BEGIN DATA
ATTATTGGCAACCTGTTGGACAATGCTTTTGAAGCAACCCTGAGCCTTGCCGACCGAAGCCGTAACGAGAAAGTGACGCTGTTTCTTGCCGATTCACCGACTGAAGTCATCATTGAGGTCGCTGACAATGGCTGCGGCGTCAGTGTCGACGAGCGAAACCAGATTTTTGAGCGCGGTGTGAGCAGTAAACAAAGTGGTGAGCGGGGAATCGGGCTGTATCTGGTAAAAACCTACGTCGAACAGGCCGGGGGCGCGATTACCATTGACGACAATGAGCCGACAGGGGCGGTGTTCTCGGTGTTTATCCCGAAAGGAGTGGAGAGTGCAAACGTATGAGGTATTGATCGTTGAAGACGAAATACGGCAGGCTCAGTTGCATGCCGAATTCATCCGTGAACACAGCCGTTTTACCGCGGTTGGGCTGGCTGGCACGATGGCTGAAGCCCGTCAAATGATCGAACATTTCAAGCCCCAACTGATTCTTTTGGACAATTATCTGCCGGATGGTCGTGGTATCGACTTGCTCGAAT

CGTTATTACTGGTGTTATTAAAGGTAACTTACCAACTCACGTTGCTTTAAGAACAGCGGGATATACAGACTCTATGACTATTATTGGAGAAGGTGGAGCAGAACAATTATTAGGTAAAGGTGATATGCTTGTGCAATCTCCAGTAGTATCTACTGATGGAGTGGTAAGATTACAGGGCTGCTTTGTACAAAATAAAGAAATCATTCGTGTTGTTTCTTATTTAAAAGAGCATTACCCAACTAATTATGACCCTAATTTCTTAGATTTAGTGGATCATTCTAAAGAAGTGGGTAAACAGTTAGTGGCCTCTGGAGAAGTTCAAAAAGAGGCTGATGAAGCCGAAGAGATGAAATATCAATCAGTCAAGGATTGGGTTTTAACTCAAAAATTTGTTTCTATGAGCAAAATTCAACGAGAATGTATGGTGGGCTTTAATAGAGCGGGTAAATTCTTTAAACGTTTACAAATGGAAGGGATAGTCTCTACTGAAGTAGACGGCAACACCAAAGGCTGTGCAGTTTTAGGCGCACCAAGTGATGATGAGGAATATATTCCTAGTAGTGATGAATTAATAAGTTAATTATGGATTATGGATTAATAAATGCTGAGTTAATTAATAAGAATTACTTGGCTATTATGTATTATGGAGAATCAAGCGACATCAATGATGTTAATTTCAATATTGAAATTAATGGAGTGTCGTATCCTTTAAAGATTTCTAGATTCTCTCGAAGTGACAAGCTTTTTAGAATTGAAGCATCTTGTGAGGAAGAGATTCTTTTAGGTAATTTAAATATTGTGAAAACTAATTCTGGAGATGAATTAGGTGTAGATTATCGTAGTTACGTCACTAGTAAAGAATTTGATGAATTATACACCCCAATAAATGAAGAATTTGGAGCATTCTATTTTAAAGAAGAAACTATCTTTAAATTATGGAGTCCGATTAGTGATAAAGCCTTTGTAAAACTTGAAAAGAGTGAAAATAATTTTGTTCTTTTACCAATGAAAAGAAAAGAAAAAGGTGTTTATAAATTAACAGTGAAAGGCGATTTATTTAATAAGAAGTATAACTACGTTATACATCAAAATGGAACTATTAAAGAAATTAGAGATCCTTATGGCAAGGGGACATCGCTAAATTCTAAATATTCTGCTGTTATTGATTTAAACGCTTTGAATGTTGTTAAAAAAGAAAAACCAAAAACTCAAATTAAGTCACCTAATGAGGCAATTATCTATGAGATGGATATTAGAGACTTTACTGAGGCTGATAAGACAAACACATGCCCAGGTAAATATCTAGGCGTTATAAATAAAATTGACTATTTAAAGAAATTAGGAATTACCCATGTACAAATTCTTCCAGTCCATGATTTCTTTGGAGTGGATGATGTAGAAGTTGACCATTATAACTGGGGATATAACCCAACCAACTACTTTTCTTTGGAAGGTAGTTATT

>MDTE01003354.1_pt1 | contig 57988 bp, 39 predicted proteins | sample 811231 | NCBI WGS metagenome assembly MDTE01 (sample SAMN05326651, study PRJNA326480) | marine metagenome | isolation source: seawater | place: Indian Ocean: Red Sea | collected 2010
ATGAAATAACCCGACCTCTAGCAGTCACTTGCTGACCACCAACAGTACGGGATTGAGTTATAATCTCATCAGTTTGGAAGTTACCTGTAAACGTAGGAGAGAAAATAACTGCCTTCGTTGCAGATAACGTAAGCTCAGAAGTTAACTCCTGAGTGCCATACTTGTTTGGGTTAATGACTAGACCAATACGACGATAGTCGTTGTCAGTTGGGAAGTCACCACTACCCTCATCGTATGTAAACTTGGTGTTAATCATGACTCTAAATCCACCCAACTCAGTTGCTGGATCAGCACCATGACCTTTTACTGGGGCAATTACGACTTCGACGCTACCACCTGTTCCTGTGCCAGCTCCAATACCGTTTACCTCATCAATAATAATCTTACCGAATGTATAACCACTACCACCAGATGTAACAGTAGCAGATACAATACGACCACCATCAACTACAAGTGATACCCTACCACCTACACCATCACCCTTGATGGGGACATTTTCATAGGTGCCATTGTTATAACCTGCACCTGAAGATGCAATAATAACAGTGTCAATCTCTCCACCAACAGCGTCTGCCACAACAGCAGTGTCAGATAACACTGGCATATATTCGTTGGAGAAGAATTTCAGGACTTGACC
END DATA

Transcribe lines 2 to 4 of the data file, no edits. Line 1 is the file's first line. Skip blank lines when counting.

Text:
CGTTATTACTGGTGTTATTAAAGGTAACTTACCAACTCACGTTGCTTTAAGAACAGCGGGATATACAGACTCTATGACTATTATTGGAGAAGGTGGAGCAGAACAATTATTAGGTAAAGGTGATATGCTTGTGCAATCTCCAGTAGTATCTACTGATGGAGTGGTAAGATTACAGGGCTGCTTTGTACAAAATAAAGAAATCATTCGTGTTGTTTCTTATTTAAAAGAGCATTACCCAACTAATTATGACCCTAATTTCTTAGATTTAGTGGATCATTCTAAAGAAGTGGGTAAACAGTTAGTGGCCTCTGGAGAAGTTCAAAAAGAGGCTGATGAAGCCGAAGAGATGAAATATCAATCAGTCAAGGATTGGGTTTTAACTCAAAAATTTGTTTCTATGAGCAAAATTCAACGAGAATGTATGGTGGGCTTTAATAGAGCGGGTAAATTCTTTAAACGTTTACAAATGGAAGGGATAGTCTCTACTGAAGTAGACGGCAACACCAAAGGCTGTGCAGTTTTAGGCGCACCAAGTGATGATGAGGAATATATTCCTAGTAGTGATGAATTAATAAGTTAATTATGGATTATGGATTAATAAATGCTGAGTTAATTAATAAGAATTACTTGGCTATTATGTATTATGGAGAATCAAGCGACATCAATGATGTTAATTTCAATATTGAAATTAATGGAGTGTCGTATCCTTTAAAGATTTCTAGATTCTCTCGAAGTGACAAGCTTTTTAGAATTGAAGCATCTTGTGAGGAAGAGATTCTTTTAGGTAATTTAAATATTGTGAAAACTAATTCTGGAGATGAATTAGGTGTAGATTATCGTAGTTACGTCACTAGTAAAGAATTTGATGAATTATACACCCCAATAAATGAAGAATTTGGAGCATTCTATTTTAAAGAAGAAACTATCTTTAAATTATGGAGTCCGATTAGTGATAAAGCCTTTGTAAAACTTGAAAAGAGTGAAAATAATTTTGTTCTTTTACCAATGAAAAGAAAAGAAAAAGGTGTTTATAAATTAACAGTGAAAGGCGATTTATTTAATAAGAAGTATAACTACGTTATACATCAAAATGGAACTATTAAAGAAATTAGAGATCCTTATGGCAAGGGGACATCGCTAAATTCTAAATATTCTGCTGTTATTGATTTAAACGCTTTGAATGTTGTTAAAAAAGAAAAACCAAAAACTCAAATTAAGTCACCTAATGAGGCAATTATCTATGAGATGGATATTAGAGACTTTACTGAGGCTGATAAGACAAACACATGCCCAGGTAAATATCTAGGCGTTATAAATAAAATTGACTATTTAAAGAAATTAGGAATTACCCATGTACAAATTCTTCCAGTCCATGATTTCTTTGGAGTGGATGATGTAGAAGTTGACCATTATAACTGGGGATATAACCCAACCAACTACTTTTCTTTGGAAGGTAGTTATT

>MDTE01003354.1_pt1 | contig 57988 bp, 39 predicted proteins | sample 811231 | NCBI WGS metagenome assembly MDTE01 (sample SAMN05326651, study PRJNA326480) | marine metagenome | isolation source: seawater | place: Indian Ocean: Red Sea | collected 2010
ATGAAATAACCCGACCTCTAGCAGTCACTTGCTGACCACCAACAGTACGGGATTGAGTTATAATCTCATCAGTTTGGAAGTTACCTGTAAACGTAGGAGAGAAAATAACTGCCTTCGTTGCAGATAACGTAAGCTCAGAAGTTAACTCCTGAGTGCCATACTTGTTTGGGTTAATGACTAGACCAATACGACGATAGTCGTTGTCAGTTGGGAAGTCACCACTACCCTCATCGTATGTAAACTTGGTGTTAATCATGACTCTAAATCCACCCAACTCAGTTGCTGGATCAGCACCATGACCTTTTACTGGGGCAATTACGACTTCGACGCTACCACCTGTTCCTGTGCCAGCTCCAATACCGTTTACCTCATCAATAATAATCTTACCGAATGTATAACCACTACCACCAGATGTAACAGTAGCAGATACAATACGACCACCATCAACTACAAGTGATACCCTACCACCTACACCATCACCCTTGATGGGGACATTTTCATAGGTGCCATTGTTATAACCTGCACCTGAAGATGCAATAATAACAGTGTCAATCTCTCCACCAACAGCGTCTGCCACAACAGCAGTGTCAGATAACACTGGCATATATTCGTTGGAGAAGAATTTCAGGACTTGACC